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Common Questions About Money Tree Plant Care Answered

Common Questions About Money Tree Plant Care Answered

If you have a money tree plant, you may already be familiar with some of the basic care tips, but what about those questions that go beyond the basics?

Here, we take a moment to answer your most common money tree plant care questions.

Q: What If My Money Tree Plant Gets an Insect Infestation?

A: The most common problematic insects for money tree plants are aphids and mealy bugs. While both pose a nuisance, neither will be harmful to your tree as long as you act fast. For both types of pests, insecticidal soap with warm water can help eliminate the invaders.

Q: I Think My Money Tree Plant Has Root Rot. What Now?

A: Root rot is a common problem, especially if overwatering has occurred. However, don’t panic — it’s not too late to save your tree. To rid your money tree plant of root rot, you’ll need to repot with fresh soil. Remove it from the diseased pot and wash off the diseased soil. Then, repot in a new pot with a good draining, peat-moss based soil. Next, make sure you adjust your watering routine to ensure root rot doesn’t happen again. Aim to provide your tree with only two ice cubes or three tablespoons of water per week.

Q: Why Are The Leaves of My Money Tree Plant Discolored?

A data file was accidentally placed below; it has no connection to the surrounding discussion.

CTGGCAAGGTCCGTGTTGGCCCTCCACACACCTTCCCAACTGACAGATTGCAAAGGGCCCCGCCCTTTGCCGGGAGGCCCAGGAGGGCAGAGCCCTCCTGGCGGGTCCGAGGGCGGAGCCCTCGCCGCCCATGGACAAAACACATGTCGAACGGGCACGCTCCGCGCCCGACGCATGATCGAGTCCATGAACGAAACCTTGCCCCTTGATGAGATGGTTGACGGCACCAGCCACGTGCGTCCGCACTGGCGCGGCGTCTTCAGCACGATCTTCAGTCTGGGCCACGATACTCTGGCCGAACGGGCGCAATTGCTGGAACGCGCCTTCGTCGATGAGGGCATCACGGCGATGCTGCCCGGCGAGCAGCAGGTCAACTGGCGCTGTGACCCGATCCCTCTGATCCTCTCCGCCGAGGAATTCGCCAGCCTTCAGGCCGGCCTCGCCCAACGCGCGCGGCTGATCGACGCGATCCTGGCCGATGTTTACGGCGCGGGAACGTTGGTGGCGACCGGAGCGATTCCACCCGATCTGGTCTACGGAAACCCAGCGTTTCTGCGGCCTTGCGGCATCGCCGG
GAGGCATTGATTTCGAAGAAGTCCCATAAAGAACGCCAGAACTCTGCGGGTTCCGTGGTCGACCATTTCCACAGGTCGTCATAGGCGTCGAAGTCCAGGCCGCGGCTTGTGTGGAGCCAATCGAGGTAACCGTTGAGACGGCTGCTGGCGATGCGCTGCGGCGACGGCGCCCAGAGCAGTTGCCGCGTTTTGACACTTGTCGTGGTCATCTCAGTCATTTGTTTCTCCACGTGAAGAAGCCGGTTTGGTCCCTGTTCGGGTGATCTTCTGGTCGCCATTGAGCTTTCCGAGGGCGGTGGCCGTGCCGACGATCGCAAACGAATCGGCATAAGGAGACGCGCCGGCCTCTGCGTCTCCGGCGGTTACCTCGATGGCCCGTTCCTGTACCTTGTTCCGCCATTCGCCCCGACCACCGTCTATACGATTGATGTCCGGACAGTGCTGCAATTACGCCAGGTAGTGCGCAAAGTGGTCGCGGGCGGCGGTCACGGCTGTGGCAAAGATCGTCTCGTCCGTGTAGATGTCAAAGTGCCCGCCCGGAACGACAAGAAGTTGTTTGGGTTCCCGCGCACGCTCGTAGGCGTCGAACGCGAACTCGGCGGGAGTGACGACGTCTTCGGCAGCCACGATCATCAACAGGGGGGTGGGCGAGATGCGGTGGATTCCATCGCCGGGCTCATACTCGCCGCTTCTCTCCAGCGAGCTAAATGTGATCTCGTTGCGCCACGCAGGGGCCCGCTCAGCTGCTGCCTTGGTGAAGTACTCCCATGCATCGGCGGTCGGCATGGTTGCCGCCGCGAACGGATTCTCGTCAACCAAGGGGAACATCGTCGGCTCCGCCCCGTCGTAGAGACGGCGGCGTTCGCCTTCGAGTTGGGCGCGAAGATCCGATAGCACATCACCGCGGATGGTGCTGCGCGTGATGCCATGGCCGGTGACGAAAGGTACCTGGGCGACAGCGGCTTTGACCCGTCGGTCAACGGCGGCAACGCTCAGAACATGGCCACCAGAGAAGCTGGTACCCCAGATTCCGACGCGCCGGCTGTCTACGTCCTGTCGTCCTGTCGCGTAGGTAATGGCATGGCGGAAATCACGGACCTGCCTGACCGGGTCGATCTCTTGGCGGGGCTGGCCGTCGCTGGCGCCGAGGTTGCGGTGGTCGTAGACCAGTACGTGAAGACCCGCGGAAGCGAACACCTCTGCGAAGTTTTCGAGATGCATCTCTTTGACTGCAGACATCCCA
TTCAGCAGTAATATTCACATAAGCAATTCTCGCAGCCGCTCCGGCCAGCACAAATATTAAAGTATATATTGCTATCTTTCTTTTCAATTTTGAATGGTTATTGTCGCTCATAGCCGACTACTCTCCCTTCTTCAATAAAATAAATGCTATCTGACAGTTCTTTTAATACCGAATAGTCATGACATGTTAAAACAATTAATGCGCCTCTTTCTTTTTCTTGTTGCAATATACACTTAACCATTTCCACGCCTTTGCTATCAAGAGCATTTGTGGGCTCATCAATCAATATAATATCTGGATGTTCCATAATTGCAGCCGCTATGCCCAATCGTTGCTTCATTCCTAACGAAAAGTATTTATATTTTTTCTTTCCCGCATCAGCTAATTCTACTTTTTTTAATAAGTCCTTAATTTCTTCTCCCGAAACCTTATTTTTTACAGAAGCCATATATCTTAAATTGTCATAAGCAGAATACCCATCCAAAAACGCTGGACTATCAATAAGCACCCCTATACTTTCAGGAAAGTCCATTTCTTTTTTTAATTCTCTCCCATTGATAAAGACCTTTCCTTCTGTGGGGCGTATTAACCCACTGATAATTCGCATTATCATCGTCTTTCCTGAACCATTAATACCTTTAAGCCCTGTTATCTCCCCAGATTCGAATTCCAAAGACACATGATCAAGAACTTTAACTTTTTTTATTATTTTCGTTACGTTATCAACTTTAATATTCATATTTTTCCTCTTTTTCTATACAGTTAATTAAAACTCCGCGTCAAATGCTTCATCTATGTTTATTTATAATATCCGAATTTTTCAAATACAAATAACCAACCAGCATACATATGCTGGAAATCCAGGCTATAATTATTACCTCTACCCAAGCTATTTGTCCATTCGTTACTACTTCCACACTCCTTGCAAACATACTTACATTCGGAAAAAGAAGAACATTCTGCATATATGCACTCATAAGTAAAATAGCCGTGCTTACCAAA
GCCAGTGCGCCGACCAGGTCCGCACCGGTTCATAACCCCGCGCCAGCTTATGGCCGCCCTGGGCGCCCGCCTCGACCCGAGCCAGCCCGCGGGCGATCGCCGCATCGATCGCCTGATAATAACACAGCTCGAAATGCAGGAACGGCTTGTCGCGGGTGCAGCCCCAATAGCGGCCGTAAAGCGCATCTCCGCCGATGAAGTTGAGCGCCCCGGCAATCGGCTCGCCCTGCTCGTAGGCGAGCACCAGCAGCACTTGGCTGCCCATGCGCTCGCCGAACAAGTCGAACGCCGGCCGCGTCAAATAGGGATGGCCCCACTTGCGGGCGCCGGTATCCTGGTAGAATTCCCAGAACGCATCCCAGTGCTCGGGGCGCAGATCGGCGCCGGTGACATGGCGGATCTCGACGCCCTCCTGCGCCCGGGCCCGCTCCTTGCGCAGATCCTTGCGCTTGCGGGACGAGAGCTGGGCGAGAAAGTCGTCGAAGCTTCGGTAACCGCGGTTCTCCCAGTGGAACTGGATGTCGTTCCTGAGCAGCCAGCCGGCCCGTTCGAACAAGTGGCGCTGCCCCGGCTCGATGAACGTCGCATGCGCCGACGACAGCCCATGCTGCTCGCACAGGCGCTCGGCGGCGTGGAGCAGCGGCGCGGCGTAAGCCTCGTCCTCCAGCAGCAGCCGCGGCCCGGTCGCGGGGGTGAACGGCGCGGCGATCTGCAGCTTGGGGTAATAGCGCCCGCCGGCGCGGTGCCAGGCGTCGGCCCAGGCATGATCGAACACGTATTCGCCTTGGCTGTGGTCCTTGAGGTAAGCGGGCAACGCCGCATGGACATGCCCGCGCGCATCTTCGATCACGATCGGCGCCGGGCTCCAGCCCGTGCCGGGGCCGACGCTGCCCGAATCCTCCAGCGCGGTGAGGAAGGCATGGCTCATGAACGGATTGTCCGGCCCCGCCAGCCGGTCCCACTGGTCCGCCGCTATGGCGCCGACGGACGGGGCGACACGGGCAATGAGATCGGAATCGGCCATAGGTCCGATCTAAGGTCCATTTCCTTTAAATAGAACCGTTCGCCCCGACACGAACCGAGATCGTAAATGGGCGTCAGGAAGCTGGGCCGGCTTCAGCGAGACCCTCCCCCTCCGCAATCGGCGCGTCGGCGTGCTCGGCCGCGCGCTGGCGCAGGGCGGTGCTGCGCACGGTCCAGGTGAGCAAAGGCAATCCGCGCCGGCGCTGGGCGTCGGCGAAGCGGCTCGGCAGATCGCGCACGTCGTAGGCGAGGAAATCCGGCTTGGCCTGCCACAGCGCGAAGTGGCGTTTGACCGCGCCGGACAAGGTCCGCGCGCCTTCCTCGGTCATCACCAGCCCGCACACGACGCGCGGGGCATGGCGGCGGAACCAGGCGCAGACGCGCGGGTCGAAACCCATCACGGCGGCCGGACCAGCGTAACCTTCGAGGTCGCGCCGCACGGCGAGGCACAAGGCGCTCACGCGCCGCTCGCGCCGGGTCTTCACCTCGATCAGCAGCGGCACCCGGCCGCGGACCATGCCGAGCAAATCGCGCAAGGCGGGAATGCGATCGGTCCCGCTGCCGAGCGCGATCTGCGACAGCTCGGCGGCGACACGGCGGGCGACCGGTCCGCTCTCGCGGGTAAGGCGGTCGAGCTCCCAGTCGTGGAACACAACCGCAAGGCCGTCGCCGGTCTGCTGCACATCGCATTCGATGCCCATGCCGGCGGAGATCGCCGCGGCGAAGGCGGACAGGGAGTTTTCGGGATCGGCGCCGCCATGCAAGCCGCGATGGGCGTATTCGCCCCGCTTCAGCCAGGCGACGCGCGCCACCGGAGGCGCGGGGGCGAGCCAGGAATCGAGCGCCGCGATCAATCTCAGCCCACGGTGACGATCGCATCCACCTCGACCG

A: It’s possible your tree has received too much direct sunlight, which can lead to scorched leaves. Move your money tree plant to a bright area that receives plenty of indirect light, but make sure it isn’t in the path of direct sunlight at any point throughout the day. Also, no Control Release Fertilizer is used in our money tree soil, so if plants start to get pale yellow they might need a small dose of fertilizer.

Q: Why Is My Money Tree Plant Losing Leaves?

A: Like all trees, some leaf loss is normal for money trees. However, if you notice leaves falling off with an unsettling frequency, it’s possible your tree is reacting to draft exposure. This could come from a door opening and closing or placement near a vent. Keep in mind that both cold air and hot, dry air can do damage, so be mindful of where you place your tree.

Q: Is My Money Tree Plant Getting Enough Humidity?

A: Money tree plants thrive on humidity. While some tree owners elect to run a humidifier in the same room as their tree during the coldest, driest months, you can also create a humidity tray. Simply fill a shallow tray with pebbles, partially cover the rocks in water, and set your money tree on top. In addition to providing your tree with some much-needed humidity, this can also create a pleasant aesthetic.

Learn more about money tree plant care. Download our free money tree plant care guide.

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